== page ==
Threat of Russian oil embargo sends crude prices close to 2008 levels

In July 2008, the price of a barrel of Brent crude oil reached $147.5. This morning, it exceeded $139. Last Monday, it was still below $100.

But in one week, we have gone from a context where the US and Europe announced sanctions sparing Russian hydrocarbon exports on which Europe is very dependent (remember, about 25% of the EU’s oil imports come from Russia and 40% of its gas imports) to discussions that are apparently well advanced on an embargo on Russian oil exports. The US administration even declares itself ready to take the step alone, if this is not possible in the short term for the Europeans; it must be said that Russian oil has represented only 3% of US imports in 2021 and has even been zero in recent weeks. The market is therefore logically already projecting itself into this new configuration.

As expected, especially after OPEC’s decision not to accelerate its production increase last week, the seemingly decisive move towards an Iranian nuclear deal and the prospect of 0.5 to 1mb/d of crude oil returning to the market is not enough to stop the price rise. The US is apparently actively negotiating with Venezuela to kill two birds with one stone: bring more crude back to the market and get Venezuela out of the Russian influence zone by lifting sanctions against the Maduro regime. But this would still not be enough and would probably require a significant increase in the use of strategic reserves, with last week’s decision to put 60mb on the market offering only a very short-term solution to compensate for the loss of Russian oil.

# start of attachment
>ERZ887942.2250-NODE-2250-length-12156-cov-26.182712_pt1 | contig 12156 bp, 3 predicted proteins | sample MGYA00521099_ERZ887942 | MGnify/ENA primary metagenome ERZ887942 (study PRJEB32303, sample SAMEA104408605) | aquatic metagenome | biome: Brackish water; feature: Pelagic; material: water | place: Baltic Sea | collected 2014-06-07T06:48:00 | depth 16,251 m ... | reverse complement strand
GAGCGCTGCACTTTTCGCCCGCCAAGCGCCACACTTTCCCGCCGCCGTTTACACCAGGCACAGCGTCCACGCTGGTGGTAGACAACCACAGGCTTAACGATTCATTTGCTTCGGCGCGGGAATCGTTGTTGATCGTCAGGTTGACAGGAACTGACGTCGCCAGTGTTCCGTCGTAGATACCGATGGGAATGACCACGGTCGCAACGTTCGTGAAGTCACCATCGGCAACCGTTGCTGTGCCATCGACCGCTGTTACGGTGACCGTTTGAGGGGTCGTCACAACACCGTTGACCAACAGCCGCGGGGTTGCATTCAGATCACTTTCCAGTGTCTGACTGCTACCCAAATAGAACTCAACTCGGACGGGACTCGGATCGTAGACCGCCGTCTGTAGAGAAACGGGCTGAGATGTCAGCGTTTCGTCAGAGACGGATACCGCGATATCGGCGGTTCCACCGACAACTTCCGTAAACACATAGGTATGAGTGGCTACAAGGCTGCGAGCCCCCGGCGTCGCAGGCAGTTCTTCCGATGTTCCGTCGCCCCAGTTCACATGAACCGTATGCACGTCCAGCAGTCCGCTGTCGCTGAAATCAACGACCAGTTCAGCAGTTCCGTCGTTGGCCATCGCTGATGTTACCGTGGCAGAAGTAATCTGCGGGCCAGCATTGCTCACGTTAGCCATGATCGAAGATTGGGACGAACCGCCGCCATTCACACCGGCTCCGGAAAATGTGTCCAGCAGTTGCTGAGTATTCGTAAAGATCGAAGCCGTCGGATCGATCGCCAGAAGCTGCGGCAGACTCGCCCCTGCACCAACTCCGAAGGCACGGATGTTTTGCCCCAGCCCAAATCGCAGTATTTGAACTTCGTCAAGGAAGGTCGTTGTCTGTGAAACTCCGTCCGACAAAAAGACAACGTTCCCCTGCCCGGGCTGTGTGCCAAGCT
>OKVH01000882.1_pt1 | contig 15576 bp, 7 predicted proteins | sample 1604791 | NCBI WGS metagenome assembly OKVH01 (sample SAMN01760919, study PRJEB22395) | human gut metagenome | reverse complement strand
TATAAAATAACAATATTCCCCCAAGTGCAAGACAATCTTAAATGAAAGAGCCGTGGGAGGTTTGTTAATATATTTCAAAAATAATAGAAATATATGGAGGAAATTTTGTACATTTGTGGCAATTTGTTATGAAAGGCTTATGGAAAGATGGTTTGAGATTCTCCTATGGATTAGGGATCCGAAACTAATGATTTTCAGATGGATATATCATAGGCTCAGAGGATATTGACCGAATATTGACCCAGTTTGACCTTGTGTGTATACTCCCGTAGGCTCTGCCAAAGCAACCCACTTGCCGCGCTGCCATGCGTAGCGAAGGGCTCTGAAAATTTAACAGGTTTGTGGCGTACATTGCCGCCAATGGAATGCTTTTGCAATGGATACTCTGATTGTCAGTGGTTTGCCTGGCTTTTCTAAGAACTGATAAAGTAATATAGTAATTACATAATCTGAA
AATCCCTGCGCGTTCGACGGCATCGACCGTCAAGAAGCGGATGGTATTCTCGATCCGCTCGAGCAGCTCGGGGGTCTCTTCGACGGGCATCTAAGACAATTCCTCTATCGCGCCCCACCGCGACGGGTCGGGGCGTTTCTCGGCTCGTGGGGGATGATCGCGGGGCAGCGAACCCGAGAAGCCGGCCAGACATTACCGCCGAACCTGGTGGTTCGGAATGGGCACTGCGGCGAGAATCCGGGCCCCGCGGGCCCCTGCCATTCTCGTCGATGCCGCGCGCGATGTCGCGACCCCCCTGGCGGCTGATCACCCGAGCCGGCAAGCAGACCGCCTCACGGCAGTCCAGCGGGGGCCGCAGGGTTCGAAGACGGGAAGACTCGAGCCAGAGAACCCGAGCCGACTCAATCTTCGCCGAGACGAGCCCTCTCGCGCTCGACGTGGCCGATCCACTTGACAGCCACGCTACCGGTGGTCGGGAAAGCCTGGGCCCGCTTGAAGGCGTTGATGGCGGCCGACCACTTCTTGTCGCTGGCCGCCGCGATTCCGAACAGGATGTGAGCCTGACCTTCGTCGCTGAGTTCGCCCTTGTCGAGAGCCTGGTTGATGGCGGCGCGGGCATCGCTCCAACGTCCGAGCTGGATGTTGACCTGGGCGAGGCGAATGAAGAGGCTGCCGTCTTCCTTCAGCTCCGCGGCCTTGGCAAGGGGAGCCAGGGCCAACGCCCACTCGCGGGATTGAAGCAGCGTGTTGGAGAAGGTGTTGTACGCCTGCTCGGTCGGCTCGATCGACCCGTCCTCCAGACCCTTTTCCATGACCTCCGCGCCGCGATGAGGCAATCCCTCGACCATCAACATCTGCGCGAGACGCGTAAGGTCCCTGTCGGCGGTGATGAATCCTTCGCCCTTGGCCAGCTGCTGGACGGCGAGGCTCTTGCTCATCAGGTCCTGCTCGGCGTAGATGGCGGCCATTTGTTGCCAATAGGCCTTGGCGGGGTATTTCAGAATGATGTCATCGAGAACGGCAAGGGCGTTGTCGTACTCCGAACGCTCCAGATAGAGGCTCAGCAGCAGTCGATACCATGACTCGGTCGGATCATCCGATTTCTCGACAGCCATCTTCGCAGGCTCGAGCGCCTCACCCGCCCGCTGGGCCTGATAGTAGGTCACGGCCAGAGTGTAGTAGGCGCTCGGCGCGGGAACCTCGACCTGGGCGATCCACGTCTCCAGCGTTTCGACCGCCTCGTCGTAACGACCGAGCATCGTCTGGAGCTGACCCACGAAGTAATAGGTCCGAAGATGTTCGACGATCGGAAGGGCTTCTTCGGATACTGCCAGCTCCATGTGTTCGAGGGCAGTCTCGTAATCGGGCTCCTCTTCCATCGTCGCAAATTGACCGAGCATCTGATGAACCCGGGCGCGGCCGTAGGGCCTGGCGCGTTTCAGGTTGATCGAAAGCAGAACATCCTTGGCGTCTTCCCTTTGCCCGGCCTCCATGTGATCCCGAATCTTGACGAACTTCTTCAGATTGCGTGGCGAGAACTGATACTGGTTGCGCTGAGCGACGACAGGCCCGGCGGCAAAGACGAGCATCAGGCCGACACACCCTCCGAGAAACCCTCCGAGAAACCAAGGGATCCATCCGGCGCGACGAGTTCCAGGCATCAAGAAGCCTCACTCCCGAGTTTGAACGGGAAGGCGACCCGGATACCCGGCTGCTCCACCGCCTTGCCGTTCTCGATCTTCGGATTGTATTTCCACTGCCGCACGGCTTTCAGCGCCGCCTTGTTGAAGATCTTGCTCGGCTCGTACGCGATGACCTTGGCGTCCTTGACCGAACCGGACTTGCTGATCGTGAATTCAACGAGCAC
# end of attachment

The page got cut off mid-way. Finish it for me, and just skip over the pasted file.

To make matters worse, Libyan production is still disrupted and has fallen below 1mb/d, while the number of active oil wells in the US fell last week. Everything is working together to push the price of crude up, until demand starts to adjust. Saudi Arabia, for example, has sharply increased its prices to its Asian customers, which could slow down refining activity somewhat.

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